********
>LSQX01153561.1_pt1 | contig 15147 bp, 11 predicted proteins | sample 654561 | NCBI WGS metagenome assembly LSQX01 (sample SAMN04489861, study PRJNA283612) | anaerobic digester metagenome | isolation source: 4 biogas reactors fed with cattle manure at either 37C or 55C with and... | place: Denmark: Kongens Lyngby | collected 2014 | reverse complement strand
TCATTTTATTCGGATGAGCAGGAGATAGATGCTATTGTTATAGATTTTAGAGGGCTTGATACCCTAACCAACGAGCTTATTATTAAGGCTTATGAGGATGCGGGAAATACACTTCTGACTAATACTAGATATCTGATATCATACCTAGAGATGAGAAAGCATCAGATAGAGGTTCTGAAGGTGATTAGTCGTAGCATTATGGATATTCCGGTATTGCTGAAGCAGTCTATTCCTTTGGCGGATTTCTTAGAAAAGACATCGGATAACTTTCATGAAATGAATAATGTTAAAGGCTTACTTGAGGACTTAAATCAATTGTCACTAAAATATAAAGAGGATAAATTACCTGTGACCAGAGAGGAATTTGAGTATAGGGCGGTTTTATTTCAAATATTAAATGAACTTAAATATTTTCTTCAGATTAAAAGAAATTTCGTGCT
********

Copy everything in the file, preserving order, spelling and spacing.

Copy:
>LSQX01153561.1_pt1 | contig 15147 bp, 11 predicted proteins | sample 654561 | NCBI WGS metagenome assembly LSQX01 (sample SAMN04489861, study PRJNA283612) | anaerobic digester metagenome | isolation source: 4 biogas reactors fed with cattle manure at either 37C or 55C with and... | place: Denmark: Kongens Lyngby | collected 2014 | reverse complement strand
TCATTTTATTCGGATGAGCAGGAGATAGATGCTATTGTTATAGATTTTAGAGGGCTTGATACCCTAACCAACGAGCTTATTATTAAGGCTTATGAGGATGCGGGAAATACACTTCTGACTAATACTAGATATCTGATATCATACCTAGAGATGAGAAAGCATCAGATAGAGGTTCTGAAGGTGATTAGTCGTAGCATTATGGATATTCCGGTATTGCTGAAGCAGTCTATTCCTTTGGCGGATTTCTTAGAAAAGACATCGGATAACTTTCATGAAATGAATAATGTTAAAGGCTTACTTGAGGACTTAAATCAATTGTCACTAAAATATAAAGAGGATAAATTACCTGTGACCAGAGAGGAATTTGAGTATAGGGCGGTTTTATTTCAAATATTAAATGAACTTAAATATTTTCTTCAGATTAAAAGAAATTTCGTGCT